Certainty: Caris LeVert is getting massive practice hype for the second straight year and looks like a potential breakout star as a shooting guard and part-time point.
Uncertainty: Will his practice/exhibition exploits translate to actual production against real opponents this year?
Certainty: Nik Stauskas is a great shooter; also: Not Just A Shooter.
Uncertainty: Can his lethal efficiency as a three-point shooter and pick-and-roll ballhandler continue when he's the team's first or second scoring option?
Certainty: Michigan is starting an extremely talented freshman point guard.
Uncertainty: Michigan is starting an extremely talented freshman point guard.
The list goes on and on*, and I'm okay with this. The uncertainty surrounding the football team this year has largely stemmed from "can this non-functional unit become functional"-type questions. The uncertainty surrounding the basketball team, on the other hand, is more of the "can this good thing become great" variety.
If the pieces all fall into place, Michigan is a national title contender once again. If they don't, this is still a team capable of winning the Big Ten (so long as Michigan State doesn't go full juggernaut, at least), and barring a rash of injuries they'll be a fun team to watch. None of us have any idea what's going to happen; it's still all but guaranteed to be more rewarding than watching this year's football team. Sit back and enjoy Michigan's status as one of the nation's elite programs, one that reloads instead of rebuilds, and savor that banner. We'll worry about certainties another time.
*Will the team's added functional size and experience on the wings equal better defensive performance, for example.
Since this game was televised, I'll make this relatively short and sweet—Michigan held a commanding lead for practically the entire game, though they failed to dominate Wayne State to the same extent that they eviscerated Concordia in the first exhibition. Given the amount of lineup shuffling, that's not of particular concern. Once again, here are some assorted thoughts from an exhibition blowout.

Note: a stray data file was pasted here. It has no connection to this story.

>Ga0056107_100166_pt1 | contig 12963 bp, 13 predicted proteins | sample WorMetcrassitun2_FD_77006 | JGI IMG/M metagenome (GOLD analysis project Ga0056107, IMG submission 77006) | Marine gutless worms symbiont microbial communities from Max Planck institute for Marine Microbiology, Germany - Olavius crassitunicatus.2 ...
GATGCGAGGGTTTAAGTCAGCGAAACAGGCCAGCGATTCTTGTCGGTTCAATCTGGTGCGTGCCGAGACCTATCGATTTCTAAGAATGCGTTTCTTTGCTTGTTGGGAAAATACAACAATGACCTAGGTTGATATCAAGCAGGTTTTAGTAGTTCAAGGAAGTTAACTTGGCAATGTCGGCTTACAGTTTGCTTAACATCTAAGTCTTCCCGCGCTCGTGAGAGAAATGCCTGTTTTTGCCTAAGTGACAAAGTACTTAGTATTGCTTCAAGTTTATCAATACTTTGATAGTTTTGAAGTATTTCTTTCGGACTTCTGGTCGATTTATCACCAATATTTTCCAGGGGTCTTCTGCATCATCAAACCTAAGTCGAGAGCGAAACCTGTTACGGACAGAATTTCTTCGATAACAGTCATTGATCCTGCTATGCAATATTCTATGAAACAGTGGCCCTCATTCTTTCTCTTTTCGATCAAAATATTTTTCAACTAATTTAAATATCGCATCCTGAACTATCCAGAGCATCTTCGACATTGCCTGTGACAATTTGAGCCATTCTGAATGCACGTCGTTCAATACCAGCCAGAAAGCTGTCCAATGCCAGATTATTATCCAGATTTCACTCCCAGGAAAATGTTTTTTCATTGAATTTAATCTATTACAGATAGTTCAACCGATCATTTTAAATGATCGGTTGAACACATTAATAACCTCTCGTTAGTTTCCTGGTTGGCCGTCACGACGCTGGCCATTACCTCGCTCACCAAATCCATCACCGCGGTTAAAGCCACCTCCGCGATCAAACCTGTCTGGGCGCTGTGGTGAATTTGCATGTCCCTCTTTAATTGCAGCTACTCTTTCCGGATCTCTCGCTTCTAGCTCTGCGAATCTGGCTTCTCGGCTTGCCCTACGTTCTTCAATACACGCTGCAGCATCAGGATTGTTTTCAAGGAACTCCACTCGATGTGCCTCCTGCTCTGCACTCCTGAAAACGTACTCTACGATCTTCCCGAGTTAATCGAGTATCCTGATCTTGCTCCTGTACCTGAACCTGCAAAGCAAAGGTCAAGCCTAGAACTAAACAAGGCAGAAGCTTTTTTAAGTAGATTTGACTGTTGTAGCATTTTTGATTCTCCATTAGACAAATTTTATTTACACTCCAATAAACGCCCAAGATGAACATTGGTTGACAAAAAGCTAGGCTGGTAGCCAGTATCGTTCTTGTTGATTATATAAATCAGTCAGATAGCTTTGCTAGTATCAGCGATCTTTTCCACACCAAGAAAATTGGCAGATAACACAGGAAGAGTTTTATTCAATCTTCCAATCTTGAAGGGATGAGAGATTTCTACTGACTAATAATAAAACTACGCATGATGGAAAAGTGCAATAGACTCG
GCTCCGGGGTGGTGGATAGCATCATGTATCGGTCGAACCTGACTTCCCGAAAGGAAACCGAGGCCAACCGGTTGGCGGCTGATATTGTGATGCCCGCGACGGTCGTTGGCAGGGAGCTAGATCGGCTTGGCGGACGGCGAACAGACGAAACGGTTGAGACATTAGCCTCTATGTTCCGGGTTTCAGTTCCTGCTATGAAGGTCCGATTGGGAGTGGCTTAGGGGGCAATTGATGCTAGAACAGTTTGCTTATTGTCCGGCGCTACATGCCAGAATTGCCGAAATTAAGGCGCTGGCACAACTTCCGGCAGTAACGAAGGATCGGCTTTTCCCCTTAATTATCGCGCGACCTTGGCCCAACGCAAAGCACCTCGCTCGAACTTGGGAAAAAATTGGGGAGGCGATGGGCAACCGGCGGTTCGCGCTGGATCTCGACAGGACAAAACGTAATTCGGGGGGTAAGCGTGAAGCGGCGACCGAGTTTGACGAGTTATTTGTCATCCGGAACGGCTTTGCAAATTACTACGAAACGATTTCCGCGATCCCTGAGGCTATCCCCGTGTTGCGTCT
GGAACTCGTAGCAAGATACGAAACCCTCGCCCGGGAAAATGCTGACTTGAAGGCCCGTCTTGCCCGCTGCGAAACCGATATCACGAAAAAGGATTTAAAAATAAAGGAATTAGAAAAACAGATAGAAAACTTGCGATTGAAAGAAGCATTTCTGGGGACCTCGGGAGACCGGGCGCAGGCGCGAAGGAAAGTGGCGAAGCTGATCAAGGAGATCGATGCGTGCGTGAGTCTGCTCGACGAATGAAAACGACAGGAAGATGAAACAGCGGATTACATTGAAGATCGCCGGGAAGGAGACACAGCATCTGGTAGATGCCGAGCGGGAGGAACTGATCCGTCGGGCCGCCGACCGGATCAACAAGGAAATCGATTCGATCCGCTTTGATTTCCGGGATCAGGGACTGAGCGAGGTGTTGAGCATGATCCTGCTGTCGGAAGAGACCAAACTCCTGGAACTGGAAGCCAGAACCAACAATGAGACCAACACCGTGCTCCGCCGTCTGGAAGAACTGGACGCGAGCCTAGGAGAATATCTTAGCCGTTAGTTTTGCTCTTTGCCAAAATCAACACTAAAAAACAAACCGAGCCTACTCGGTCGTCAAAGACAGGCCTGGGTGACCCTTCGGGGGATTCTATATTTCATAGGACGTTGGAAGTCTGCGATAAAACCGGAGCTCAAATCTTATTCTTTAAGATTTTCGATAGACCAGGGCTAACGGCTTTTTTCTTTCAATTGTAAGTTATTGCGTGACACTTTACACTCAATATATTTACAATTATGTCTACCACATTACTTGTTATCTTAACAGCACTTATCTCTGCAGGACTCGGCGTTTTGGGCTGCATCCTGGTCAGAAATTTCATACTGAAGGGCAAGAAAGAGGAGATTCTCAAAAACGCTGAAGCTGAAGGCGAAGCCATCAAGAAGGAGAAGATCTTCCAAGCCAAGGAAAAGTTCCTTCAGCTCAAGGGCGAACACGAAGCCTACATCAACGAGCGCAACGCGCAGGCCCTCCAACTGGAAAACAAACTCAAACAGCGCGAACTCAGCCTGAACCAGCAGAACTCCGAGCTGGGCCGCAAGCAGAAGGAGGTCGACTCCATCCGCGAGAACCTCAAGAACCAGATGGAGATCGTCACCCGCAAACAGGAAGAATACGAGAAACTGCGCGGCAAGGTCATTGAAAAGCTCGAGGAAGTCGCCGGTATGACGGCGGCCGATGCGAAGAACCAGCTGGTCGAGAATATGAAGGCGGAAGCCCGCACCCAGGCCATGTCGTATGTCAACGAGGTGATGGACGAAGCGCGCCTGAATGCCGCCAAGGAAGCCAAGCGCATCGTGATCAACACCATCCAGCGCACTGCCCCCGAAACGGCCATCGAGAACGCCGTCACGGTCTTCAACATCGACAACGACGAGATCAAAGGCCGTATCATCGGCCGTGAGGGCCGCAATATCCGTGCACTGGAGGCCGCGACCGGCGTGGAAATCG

THE TWO-BIGS LINEUP SHOULD BE PUT ON HOLD
Michigan once again started both Jon Horford and Jordan Morgan, though this time it was freshman Derrick Walton getting his first career start (of many) instead of Spike Albrecht. Simply put, it didn't look like the two bigs lineup is going to work against real competition pending the return of Mitch McGary. Early on, the spacing on offense was poor, and Morgan looked uncomfortable trying to defend on the perimeter. That didn't change much when they trotted out similar lineups later in the game.
If tonight's game is any indication, Michigan is going to start Glenn Robinson III at the four sooner or later, and until McGary returns it may very well be Horford, not Morgan, who starts alongside him. After playing 22 minutes to Morgan's 14 in the opener, Horford once again got the lion's share of the minutes at center—25 to 14, despite having four fouls to Morgan's one. Neither player factored in much offensively and each fared pretty well on the boards; Horford's ability to block shots (two tonight) may be what's giving him the edge.
CARIS LEVERT AT THE POINT, ON THE OTHER HAND...
When Horford picked up an early foul, Michigan put out a lineup with Caris LeVert running the point and Spike Albrecht playing off the ball. This immediately resulted in an open three for Albrecht after a drive-and-kick from LeVert, who looked very confident in both his shot and ballhanding ability tonight, finishing with 16 points (5/10 FG, 5/7 FT) and three assists against just one turnover. I really liked this look, which allowed Michigan to get Albrecht on the court and take advantage of his shooting while hiding him a bit defensively—it's tough to pick on the 5'10" guy when there are four 6'6"-or-taller defenders disrupting passing lanes.